Advertising agencies expressed outrage today at a report into the way they allegedly took rebates from the media companies where they place ads.
An investigation by the Association of National Advertisers (ANA) published Tuesday alleged agencies are routinely taking hidden cash and credit deals, and other non-transparent practices.
The rebates are “pervasive” in the US ad-buying system, the ANA says, despite ad agency groups persistently denying they happen.
The 4A’s (the ad agency lobby group) said the report was unfair: “The immense shortcomings of the … report released today — anonymous, inconclusive, and one-sided — undercut the integrity of its findings.”
But neither advertisers nor their agencies should be too surprised by these allegations, as there is a long public record of ad agencies that were caught engaging in similar behaviour.
Here’s a selection of them:
- Haribo, the German candy maker, in 2013 obtained a court order requiring its buying agency, Mediaplus, turn over any details of rebates it received on its $47 million account. The case is currently being appealed.
- In 2012, Leo Burnett’s Greek subsidiary went bankrupt after the agency’s chairman allegedly operated a Ponzi-style check-kiting scam that fell apart when a local TV company it was colluding with in a media credit scam went out of business. The collapse left about €150 million in unpaid bills. Senior management at Publicis — who were surprised by the scheme — called it “very stupid, very insane” at the time.
- Also that year, a now-defunct unit of Aegis was investigated by the FBI for an alleged $20 million accounting fraud in which outdoor poster execs had a “rebate agreement” with a media vendor that returned to the agency 5 to 10 per cent of its media spend, or $5.8 million overall. Two executives pleaded guilty to fraud later that year.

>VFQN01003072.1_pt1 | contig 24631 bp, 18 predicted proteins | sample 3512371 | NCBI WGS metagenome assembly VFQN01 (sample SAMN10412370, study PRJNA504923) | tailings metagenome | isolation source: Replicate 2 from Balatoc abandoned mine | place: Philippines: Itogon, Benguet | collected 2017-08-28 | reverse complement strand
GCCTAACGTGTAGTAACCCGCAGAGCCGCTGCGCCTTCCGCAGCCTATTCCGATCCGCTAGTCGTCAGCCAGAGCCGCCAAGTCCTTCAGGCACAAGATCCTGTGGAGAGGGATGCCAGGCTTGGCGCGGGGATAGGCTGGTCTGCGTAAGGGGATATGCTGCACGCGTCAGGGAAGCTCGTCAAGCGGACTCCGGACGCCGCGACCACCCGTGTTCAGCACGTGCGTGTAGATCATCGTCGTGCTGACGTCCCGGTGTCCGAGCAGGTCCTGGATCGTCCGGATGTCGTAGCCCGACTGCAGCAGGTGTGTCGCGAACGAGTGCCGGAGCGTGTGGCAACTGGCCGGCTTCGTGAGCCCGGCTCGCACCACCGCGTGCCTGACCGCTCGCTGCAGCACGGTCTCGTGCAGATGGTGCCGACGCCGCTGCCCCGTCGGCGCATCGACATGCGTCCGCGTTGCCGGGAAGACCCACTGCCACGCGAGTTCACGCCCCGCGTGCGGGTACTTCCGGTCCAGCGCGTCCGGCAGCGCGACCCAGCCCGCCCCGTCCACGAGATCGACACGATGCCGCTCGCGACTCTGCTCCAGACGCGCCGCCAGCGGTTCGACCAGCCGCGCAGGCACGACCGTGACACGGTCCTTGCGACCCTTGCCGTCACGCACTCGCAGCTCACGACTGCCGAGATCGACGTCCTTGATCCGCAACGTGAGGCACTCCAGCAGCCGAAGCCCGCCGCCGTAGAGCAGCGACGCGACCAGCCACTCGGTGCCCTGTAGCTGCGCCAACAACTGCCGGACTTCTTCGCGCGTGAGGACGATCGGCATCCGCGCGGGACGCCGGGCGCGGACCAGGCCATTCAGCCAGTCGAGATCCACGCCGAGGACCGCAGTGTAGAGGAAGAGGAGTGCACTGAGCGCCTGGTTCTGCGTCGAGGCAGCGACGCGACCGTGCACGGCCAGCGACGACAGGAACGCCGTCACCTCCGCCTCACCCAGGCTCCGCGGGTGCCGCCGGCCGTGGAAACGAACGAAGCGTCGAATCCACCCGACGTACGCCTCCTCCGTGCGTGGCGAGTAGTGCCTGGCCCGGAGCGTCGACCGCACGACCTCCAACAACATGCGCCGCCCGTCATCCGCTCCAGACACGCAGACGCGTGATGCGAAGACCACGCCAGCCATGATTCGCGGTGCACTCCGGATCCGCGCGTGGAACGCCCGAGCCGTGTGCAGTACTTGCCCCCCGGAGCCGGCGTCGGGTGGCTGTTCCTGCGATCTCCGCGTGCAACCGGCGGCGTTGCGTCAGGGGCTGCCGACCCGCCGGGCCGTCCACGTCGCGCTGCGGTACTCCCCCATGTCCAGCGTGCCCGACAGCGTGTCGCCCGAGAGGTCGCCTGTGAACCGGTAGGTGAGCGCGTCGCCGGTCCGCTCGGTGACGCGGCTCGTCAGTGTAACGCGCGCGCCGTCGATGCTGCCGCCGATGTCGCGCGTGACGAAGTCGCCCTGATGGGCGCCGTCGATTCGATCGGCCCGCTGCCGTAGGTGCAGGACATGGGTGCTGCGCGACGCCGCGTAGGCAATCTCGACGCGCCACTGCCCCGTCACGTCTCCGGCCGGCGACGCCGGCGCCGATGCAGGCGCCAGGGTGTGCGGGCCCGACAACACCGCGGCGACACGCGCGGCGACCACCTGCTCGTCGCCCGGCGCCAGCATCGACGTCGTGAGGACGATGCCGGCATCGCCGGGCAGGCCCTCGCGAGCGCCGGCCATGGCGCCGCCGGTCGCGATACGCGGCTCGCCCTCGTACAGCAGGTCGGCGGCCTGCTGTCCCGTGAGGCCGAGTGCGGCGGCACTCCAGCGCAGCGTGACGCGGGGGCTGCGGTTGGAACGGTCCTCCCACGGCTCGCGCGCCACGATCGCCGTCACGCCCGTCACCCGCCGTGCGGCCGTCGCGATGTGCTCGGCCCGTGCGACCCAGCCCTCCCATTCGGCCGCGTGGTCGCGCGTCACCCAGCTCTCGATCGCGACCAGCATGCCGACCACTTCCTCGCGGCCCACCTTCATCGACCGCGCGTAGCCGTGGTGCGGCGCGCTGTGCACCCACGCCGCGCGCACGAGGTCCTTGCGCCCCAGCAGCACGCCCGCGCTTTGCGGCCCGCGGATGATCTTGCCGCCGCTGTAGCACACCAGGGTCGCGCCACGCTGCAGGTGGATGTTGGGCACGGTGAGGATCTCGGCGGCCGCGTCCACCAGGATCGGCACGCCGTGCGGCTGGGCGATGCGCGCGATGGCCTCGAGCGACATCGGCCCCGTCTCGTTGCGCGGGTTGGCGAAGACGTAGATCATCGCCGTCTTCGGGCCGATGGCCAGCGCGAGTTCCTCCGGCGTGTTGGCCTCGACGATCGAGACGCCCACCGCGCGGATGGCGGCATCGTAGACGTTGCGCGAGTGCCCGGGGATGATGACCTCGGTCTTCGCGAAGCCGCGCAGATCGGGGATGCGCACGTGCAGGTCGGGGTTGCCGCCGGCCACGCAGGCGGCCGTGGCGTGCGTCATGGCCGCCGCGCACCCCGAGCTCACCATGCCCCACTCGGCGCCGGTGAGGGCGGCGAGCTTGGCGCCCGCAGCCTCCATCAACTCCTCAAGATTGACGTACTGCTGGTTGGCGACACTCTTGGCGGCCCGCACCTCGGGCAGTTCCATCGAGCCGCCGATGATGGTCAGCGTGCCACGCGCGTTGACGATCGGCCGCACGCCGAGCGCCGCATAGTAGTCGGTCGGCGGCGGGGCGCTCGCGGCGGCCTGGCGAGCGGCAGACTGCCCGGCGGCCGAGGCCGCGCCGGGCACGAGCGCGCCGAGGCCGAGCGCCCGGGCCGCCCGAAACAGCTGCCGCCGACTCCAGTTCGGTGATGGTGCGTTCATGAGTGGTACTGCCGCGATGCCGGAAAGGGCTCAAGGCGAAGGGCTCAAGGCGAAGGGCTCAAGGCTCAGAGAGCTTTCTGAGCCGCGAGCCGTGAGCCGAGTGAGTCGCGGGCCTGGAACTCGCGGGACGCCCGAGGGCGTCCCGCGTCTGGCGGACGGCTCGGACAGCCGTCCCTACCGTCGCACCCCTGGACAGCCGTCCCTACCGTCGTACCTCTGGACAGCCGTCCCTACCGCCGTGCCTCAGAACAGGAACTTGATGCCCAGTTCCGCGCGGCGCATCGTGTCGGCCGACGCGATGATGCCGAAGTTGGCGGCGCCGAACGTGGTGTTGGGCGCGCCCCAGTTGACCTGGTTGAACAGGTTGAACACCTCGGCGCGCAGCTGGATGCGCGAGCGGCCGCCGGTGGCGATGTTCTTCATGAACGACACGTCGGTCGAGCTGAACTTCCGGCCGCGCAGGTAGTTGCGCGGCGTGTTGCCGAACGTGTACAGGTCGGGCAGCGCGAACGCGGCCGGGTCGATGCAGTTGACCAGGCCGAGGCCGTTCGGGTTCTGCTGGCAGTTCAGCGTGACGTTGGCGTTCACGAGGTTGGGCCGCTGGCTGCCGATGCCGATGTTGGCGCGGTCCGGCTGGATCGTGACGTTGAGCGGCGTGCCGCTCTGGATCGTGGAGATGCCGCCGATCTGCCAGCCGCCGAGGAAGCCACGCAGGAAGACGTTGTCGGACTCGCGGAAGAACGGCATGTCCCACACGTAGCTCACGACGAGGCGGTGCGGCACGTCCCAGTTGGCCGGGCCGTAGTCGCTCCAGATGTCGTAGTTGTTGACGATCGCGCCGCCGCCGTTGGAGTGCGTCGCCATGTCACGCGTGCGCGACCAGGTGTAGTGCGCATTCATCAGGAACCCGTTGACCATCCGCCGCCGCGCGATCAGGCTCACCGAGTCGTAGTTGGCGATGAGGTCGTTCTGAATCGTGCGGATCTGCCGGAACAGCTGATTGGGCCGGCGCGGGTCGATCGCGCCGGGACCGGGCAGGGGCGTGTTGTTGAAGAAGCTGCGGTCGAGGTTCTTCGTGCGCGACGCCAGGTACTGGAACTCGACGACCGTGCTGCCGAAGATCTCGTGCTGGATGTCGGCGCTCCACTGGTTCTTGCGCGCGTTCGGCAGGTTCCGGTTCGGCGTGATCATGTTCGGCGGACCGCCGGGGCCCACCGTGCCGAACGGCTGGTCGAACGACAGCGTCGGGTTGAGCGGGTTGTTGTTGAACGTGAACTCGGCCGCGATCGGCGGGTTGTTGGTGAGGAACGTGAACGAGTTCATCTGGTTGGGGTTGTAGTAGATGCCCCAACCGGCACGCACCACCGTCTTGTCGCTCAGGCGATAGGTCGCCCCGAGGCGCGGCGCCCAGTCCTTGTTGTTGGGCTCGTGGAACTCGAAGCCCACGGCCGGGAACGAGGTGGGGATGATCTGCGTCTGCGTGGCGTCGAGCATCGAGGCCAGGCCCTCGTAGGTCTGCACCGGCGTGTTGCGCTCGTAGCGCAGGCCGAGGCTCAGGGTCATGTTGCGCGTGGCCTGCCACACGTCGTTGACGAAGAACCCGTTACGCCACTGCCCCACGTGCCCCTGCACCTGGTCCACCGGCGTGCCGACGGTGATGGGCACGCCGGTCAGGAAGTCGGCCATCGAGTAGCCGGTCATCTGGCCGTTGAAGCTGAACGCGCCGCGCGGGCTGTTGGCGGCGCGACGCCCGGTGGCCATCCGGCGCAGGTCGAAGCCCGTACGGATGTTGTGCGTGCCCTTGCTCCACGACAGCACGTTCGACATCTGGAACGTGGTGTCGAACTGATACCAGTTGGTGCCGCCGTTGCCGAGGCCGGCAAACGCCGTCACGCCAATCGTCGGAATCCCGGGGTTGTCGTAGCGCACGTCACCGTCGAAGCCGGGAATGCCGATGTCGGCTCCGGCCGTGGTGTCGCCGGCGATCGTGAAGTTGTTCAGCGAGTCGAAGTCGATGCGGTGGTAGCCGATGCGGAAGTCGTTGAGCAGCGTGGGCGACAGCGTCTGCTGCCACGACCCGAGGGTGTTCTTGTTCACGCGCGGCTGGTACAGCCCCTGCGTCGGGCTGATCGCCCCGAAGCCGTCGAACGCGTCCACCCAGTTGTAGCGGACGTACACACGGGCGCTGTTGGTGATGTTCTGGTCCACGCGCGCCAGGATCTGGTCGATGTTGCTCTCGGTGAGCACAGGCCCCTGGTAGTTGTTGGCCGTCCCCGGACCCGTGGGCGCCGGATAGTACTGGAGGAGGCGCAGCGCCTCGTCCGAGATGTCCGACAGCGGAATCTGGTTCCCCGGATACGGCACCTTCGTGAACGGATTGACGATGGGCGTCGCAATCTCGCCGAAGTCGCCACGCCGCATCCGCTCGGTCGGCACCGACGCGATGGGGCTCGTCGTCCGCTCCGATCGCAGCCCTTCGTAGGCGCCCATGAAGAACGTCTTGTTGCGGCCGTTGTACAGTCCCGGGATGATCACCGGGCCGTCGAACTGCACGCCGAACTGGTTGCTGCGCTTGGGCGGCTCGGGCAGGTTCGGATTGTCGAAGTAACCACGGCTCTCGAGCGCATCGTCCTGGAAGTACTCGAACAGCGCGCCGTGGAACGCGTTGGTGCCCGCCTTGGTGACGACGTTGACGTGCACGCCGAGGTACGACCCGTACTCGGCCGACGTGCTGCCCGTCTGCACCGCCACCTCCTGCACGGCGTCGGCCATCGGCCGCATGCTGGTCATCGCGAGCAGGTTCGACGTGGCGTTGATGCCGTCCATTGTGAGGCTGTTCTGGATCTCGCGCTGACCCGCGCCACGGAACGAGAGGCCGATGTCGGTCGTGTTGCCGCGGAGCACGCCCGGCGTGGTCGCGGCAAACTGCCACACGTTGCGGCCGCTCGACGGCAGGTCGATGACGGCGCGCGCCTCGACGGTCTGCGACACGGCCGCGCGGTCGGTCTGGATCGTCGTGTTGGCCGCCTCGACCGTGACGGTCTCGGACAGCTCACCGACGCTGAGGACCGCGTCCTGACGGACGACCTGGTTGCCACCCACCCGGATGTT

- Aegis also paid €30 million to settle a case in 2010, brought by Danone alleging that 2010 its former president siphoned Danone’s TV media credits for himself.
- Leo Burnett’s Chicago office paid $15.5 million to settle litigation brought by the US Army alleging that it had padded its bills to the military when it “improperly submitted an invoice from its Internet division and affiliated company as third party independent contractors to increase its profit margin,” according to court papers.
- Interpublic Group settled an SEC probe over $250 million in improperly booked volume discounts, from Europe, back in 2008. Interpublic had to restate its quarterly earnings disclosures when the SEC disclosed that Interpublic’s McCann agency had kept $600 million in European rebates that should have been paid back to clients.
- Grey Advertising, before it was acquired by WPP, took $5.6 million in kickbacks on its printing accounts in London for P&G and SmithKline Beecham in the 1990s. The scam was discovered because Grey London’s financial director secretly taped his meetings with Grey’s managing director. The agency settled a civil suit in the case.
- In the late 1990s, a San Francisco print shop called In Sync bankrupted itself due to the excessive number of gifts it gave executives at FCB, the agency that had given In Sync the print production duties on the $100 million AT&T ad account. No legal claims were brought against anyone at FCB but detailed allegations about the gifts came out in several civil lawsuits between former employees who were trying to recoup their costs. The cases have all been closed.
- Similarly, Grey New York — also prior to its acquisition by WPP — was the center of a print ad kickback scam that led to 12 indictments across the New York advertising world. Grey executive vice president Mitch Mosallem was sentenced to 70 months in federal prison for the fraud.
- In the decade from 1994 to 2004, the US Department of Justice indicted 60 ad execs for kickback scams that frequently involved media rebates. Most pleaded guilty or were convicted at trial. Only a few were found innocent.
Why bring this up now, when these are all old, long-settled cases? Well, until today ad agencies had always argued that these cases were the lone bad apples in the barrel.
The ANA report suggests it’s worse than that.
If you have evidence of kickbacks or non-transparent volume discount rebate schemes in the ad business, please email Business Insider’s advertising editor, Lara O’Reilly, in confidence, at [email protected] We’d love to tell your story.
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